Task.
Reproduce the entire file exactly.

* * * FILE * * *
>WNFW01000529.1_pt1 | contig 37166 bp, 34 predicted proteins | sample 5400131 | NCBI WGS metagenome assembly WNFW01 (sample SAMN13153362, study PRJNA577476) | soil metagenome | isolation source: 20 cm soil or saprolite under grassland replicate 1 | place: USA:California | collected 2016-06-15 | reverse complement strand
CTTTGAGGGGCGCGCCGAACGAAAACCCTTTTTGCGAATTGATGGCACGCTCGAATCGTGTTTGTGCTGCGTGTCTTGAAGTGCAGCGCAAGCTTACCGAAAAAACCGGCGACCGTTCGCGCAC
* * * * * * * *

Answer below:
>WNFW01000529.1_pt1 | contig 37166 bp, 34 predicted proteins | sample 5400131 | NCBI WGS metagenome assembly WNFW01 (sample SAMN13153362, study PRJNA577476) | soil metagenome | isolation source: 20 cm soil or saprolite under grassland replicate 1 | place: USA:California | collected 2016-06-15 | reverse complement strand
CTTTGAGGGGCGCGCCGAACGAAAACCCTTTTTGCGAATTGATGGCACGCTCGAATCGTGTTTGTGCTGCGTGTCTTGAAGTGCAGCGCAAGCTTACCGAAAAAACCGGCGACCGTTCGCGCAC